Last month, we noted that Delta’s plan to create a separate fare category for its Comfort+ section — a change that starts next spring — would mean SkyMiles Medallions could no longer expect an automatic free upgrade to those extra-legroom economy seats. And now it looks like elites’ access to first class upgrades might be diminished in the future as well.
At a presentation for investors and Wall Street analysts, Delta Chief Revenue Officer Glen Haustein said the airline has been having great success with its new “branded fares” concept, which rearranged in-flight classes of service into five categories, with levels of service and amenities more finely segmented based on the fare paid. (In some cases that meant a loss of some benefits, e.g., Medallion members no longer get paid or free upgrades when they buy Basic Economy tickets).
Haustein said as a part of that program, Delta expects to see a lot more first class seats occupied by paying passengers in the future, according to Delta’s summary of its investor day presentations.
Specifically, he reported that the percentage of first class seats occupied by paid passengers rose from 45 percent in 2013 to 57 percent this year — and that Delta’s goal is to increase that number to 70 percent over the next two years.
He didn’t say how Delta expects to achieve that, but the surest way to boost sales of something is obviously to cut the price. In any case, it stands to reason that if Delta sells a lot more first class seats to paying passengers, there will be that many fewer seats available for free upgrades.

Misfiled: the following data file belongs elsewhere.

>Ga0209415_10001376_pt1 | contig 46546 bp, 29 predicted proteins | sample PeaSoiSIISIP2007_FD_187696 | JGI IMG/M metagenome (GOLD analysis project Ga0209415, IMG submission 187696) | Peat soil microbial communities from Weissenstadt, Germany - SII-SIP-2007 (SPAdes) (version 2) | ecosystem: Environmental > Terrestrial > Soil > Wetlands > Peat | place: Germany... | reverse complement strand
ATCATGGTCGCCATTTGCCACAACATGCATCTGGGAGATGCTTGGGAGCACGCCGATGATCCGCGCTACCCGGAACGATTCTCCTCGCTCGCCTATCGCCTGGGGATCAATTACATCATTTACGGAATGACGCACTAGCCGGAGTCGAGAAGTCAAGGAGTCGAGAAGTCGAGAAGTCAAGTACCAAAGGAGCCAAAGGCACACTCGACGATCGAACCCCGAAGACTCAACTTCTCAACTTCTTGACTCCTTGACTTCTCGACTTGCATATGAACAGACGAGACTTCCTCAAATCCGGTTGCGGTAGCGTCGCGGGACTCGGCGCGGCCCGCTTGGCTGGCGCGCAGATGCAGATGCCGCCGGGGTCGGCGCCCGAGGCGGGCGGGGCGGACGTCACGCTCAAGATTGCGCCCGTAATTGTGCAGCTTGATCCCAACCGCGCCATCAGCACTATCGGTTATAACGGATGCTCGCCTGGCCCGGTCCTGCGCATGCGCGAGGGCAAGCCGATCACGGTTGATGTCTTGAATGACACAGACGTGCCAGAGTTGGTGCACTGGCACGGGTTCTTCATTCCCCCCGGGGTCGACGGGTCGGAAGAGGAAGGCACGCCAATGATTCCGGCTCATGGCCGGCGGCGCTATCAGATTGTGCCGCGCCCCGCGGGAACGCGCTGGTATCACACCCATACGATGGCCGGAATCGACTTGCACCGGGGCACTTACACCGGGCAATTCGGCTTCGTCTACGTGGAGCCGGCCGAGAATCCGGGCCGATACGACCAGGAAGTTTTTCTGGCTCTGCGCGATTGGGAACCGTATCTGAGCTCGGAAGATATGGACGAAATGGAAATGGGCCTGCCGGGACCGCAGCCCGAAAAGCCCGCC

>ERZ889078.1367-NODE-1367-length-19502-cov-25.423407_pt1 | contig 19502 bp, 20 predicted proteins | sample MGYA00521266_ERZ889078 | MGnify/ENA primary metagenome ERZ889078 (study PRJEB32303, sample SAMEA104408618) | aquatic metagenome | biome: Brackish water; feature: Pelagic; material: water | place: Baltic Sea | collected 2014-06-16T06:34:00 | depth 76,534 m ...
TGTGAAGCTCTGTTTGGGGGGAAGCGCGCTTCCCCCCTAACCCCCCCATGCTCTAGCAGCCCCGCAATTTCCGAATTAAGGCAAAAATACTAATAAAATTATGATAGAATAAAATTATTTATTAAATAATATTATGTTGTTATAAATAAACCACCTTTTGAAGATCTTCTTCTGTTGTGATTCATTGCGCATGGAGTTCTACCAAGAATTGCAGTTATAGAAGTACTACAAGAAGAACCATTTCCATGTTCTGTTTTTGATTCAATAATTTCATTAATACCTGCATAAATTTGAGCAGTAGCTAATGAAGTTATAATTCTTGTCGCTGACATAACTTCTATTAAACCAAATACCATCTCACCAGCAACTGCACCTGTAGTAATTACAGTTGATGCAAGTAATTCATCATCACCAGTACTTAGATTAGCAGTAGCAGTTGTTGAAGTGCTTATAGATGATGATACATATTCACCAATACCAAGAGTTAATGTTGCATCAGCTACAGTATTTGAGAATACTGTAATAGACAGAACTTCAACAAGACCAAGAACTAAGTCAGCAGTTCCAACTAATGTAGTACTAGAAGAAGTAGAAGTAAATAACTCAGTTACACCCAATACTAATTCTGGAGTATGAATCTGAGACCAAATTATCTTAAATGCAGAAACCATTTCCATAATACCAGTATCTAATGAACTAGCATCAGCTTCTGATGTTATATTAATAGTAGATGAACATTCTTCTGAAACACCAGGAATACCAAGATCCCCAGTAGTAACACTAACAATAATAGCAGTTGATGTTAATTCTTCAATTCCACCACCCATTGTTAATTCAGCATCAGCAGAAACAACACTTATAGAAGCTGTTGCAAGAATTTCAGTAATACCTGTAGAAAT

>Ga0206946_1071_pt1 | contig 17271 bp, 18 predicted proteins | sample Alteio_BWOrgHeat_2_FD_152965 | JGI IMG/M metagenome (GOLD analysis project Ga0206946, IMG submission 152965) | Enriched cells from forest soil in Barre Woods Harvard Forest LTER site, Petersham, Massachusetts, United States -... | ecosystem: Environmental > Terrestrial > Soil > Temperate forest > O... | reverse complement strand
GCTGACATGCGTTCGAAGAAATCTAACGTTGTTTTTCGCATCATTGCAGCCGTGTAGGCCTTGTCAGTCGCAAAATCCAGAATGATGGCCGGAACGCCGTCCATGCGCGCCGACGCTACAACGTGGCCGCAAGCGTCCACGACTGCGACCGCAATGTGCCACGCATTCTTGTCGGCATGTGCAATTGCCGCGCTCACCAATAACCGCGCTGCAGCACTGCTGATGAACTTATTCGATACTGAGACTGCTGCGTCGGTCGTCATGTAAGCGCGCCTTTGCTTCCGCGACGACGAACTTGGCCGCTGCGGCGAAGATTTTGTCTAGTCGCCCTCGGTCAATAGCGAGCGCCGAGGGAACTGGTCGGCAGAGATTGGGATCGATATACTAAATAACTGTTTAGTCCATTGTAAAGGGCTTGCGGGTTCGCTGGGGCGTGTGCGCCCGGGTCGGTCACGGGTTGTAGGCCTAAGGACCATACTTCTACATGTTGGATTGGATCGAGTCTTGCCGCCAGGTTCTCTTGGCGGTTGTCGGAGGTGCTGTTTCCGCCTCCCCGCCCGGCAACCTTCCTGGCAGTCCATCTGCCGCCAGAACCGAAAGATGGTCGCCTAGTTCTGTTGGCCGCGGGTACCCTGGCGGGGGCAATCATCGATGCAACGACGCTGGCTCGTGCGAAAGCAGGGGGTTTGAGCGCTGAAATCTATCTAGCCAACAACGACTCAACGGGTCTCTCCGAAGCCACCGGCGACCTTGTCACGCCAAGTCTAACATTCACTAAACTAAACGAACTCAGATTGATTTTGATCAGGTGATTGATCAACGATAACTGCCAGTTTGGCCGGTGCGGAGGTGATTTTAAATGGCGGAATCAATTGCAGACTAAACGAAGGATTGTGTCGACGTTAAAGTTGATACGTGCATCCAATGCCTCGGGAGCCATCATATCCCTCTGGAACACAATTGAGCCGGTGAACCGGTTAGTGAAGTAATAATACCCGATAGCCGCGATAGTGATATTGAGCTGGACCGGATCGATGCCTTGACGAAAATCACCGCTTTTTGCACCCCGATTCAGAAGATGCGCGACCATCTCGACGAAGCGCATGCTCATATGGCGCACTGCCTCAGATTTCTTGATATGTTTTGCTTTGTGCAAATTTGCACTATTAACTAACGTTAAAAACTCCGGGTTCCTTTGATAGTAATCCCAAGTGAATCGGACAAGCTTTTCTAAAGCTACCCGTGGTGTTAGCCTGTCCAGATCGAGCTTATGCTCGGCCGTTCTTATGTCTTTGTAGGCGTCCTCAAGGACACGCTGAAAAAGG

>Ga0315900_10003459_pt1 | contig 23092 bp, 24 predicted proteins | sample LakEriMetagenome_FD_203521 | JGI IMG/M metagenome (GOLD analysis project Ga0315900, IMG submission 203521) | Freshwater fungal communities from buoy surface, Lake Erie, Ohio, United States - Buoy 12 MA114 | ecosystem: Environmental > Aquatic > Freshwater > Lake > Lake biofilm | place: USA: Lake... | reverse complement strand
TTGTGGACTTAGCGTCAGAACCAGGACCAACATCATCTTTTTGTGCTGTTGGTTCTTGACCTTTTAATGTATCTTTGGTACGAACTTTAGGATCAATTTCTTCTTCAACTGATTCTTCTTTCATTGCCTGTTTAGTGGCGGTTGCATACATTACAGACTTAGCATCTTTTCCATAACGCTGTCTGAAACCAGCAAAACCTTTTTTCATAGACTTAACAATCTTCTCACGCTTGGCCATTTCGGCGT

Other tidbits from the investor day presentations: The Atlanta Journal-Constitution reported that Delta officials expect to boost their revenue from the sale of amenities from the current $8.30 per passenger to $15. The also paper noted that in the future, passengers on Delta can expect to see new physical dividers installed between the main cabin and its Comfort+ seats “to emphasize the difference between them.”
It also noted that Delta intends to expand the availability of its bare-bones Basic Economy fare category from the current 450 markets where it’s available to all markets by the end of next year.
It’s not that Delta wants to sell lots of cheap seats — but rather because the airline has found that it can successfully “upsell” those customers to a higher fare category 50 to 60 percent of the time. Because Delta’s website warns Basic Economy buyers — just before they hit the “purchase” button — about all the things their fare will not include, some critics are calling the new sales tactics “fare shaming.”
Readers: Would you be more likely to pay for a first class seat instead of trying for an upgrade if first class fares were discounted? Would you buy it in advance or wait for a last-minute paid upgrade offer? Post comments below.
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